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After all the policy reform, is child support actually helping low-income mothers?

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The economic vulnerability of children in lone-parent families has drawn attention to child support policy. After 13 years of constant policy changes the child support system remains highly problematic and is currently undergoing an independent review. Given this, it is timely to question whether child support payments (from all types of agreements, not just Child Support Agency assessments) are actually helping lone-mother families. Or are most low-income mothers connected to men who have little capacity to pay, so that child support actually helps only moderate-income families? This article uses data from the UK Families and Children Study to examine the receipt of child support by lone mothers across the income distribution. It examines the amounts of child support received and the contribution it makes to total income packages across two major groupings: lone-mother quintile groups and poverty groups. We find that lone mothers who are already relatively better off (compared with other lone mothers in the survey) are more likely to receive child support. However, lone mothers who receive child support tend to receive similar median amounts, regardless of their income levels. Moreover, child support is a more important part of the income package for lone mothers with low incomes than for those with higher incomes.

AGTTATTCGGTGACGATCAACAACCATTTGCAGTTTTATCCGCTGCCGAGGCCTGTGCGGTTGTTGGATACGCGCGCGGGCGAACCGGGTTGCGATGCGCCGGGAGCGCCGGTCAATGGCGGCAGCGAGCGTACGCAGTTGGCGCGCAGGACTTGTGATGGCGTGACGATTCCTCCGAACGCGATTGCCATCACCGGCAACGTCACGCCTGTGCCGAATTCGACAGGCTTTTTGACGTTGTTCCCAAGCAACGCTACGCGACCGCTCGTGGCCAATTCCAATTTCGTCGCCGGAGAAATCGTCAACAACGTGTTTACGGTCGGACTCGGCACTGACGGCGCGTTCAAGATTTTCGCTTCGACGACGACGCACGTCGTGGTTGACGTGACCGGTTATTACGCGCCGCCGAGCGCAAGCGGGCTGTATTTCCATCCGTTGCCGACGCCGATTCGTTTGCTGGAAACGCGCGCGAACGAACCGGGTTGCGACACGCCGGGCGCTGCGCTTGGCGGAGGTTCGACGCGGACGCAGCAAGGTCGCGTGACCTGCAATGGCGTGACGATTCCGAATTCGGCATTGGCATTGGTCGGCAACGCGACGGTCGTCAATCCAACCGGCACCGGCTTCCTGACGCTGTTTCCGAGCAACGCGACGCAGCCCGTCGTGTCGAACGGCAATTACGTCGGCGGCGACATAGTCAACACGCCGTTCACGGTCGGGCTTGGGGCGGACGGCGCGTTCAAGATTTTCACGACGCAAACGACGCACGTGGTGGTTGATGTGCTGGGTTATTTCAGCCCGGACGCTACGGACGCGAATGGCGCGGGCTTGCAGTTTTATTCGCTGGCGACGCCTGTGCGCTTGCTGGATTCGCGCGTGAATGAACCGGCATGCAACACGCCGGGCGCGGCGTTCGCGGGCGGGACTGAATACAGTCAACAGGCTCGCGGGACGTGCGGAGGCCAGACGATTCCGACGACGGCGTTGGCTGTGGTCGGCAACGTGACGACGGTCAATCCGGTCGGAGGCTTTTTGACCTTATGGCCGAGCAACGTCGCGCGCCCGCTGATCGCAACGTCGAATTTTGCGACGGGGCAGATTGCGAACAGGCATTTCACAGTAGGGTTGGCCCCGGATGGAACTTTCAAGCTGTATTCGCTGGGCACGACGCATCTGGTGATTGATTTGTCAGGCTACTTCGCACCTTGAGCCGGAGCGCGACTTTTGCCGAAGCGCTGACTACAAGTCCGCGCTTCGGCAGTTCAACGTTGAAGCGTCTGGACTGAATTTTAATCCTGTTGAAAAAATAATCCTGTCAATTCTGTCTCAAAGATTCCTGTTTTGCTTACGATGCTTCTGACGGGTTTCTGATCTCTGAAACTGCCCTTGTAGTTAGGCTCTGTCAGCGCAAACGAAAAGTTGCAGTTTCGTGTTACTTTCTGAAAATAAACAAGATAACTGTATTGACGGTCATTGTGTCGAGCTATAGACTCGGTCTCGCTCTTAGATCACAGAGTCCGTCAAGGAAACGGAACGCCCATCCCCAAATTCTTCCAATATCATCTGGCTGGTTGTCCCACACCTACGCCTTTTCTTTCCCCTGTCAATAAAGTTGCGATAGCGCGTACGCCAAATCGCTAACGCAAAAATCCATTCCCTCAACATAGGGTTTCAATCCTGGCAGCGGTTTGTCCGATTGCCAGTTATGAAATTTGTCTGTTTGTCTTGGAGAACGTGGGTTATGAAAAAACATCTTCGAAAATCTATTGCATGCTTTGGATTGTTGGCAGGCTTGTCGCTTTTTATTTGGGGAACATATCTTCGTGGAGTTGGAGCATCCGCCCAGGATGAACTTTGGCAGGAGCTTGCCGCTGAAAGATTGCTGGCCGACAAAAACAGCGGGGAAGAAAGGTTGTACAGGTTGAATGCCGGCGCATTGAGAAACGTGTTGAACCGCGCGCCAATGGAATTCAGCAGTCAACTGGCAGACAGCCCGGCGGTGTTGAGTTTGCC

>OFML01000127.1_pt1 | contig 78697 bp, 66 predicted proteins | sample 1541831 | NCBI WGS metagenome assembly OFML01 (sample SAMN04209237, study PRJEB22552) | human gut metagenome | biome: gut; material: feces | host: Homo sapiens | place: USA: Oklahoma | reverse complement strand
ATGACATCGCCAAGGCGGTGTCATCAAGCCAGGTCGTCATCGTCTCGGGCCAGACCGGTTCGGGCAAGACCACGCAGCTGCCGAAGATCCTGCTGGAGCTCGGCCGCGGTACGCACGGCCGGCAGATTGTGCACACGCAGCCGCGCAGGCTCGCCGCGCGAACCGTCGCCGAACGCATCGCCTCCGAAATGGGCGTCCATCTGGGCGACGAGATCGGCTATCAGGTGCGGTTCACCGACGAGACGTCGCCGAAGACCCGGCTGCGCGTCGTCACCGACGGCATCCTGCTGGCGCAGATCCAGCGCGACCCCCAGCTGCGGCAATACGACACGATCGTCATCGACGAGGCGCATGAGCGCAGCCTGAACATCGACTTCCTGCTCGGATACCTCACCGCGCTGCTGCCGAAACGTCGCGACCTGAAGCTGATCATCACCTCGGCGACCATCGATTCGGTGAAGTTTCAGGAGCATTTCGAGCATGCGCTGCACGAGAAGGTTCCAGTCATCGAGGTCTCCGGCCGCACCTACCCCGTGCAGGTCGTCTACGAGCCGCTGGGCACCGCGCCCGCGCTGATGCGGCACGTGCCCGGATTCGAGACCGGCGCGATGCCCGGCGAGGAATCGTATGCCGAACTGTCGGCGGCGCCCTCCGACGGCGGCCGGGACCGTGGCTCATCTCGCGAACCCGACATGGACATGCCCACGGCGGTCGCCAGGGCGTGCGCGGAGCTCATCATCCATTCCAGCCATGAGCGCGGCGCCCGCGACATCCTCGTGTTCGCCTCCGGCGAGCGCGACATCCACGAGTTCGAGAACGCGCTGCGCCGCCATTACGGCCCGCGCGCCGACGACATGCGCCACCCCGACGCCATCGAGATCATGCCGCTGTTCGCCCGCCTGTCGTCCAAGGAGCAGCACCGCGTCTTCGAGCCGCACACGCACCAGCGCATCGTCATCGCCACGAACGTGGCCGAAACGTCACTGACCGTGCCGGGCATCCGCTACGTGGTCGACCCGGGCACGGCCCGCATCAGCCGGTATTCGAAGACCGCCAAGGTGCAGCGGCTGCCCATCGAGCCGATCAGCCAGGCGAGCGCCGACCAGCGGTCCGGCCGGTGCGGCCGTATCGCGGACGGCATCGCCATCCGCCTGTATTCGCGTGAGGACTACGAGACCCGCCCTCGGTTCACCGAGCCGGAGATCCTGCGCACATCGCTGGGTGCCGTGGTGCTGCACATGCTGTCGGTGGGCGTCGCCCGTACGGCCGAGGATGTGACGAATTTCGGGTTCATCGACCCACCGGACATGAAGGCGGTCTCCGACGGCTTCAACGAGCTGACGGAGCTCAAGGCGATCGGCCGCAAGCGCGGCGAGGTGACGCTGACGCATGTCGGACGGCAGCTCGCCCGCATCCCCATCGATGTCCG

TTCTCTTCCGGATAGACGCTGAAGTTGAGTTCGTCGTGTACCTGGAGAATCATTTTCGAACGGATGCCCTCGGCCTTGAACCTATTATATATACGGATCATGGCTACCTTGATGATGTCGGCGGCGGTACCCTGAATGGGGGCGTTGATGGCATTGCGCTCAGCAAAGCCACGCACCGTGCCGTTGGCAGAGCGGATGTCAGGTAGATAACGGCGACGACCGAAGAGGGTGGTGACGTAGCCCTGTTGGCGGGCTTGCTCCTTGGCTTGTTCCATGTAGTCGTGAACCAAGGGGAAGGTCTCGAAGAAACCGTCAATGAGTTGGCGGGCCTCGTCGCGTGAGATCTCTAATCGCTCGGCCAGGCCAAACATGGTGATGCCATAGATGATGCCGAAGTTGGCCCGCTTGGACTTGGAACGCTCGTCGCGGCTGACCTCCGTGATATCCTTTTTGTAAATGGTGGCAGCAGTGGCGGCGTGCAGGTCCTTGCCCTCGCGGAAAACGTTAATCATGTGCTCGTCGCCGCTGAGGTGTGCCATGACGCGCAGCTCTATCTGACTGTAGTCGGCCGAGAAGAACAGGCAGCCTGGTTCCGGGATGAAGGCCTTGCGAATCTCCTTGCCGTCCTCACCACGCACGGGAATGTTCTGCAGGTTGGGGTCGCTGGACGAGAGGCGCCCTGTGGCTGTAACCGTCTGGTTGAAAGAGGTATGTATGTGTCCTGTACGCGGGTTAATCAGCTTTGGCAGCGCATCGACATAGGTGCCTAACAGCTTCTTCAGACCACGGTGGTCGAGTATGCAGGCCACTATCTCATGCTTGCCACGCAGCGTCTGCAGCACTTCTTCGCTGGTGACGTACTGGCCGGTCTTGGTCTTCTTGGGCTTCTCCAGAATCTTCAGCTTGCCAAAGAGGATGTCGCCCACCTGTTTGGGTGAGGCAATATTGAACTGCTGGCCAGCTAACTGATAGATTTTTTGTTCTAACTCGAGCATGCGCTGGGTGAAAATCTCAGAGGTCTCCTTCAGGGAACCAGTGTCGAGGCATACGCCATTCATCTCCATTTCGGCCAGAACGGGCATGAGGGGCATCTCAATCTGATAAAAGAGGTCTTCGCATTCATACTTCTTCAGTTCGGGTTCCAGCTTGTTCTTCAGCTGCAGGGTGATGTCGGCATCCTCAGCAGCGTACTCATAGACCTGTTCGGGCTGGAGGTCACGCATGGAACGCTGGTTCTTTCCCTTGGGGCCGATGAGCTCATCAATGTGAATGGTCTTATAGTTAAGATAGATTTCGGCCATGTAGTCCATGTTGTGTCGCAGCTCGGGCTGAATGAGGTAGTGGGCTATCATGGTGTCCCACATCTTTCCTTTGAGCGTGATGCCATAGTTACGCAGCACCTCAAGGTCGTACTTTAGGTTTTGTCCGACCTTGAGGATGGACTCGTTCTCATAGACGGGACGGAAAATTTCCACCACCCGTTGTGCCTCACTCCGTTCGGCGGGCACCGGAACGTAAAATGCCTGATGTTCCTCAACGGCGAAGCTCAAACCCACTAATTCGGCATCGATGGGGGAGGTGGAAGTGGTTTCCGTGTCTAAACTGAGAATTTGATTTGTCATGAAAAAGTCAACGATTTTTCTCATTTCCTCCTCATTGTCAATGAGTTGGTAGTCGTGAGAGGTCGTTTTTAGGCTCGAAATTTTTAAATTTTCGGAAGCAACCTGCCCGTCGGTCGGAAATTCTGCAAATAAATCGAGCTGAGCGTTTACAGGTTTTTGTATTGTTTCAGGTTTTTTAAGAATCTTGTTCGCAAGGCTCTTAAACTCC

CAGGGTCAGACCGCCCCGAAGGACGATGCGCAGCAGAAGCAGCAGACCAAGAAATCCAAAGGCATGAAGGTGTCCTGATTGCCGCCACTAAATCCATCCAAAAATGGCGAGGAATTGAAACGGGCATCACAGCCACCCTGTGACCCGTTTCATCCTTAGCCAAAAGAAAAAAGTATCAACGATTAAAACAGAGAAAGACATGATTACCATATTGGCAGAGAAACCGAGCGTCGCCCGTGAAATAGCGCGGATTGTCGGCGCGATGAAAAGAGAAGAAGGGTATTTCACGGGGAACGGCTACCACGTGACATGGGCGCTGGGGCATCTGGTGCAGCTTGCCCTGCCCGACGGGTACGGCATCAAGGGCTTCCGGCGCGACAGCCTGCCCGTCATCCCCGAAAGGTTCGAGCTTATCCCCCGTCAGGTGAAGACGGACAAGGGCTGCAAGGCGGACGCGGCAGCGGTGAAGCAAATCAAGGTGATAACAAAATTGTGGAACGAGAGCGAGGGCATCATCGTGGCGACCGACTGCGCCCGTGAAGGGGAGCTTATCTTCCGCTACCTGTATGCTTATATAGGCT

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Document Type: Research Article

Publication date: October 2006

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  • Benefits (now known as The Journal of Poverty and Social Justice)

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    Benefits (to be known as The Journal of Poverty and Social Justice from 2010) provides a unique blend of high-quality research, policy and practice from leading authors in the field related to all aspects of poverty and social exclusion. The journal has changed its name to reflect its wider scope and has growing international coverage.

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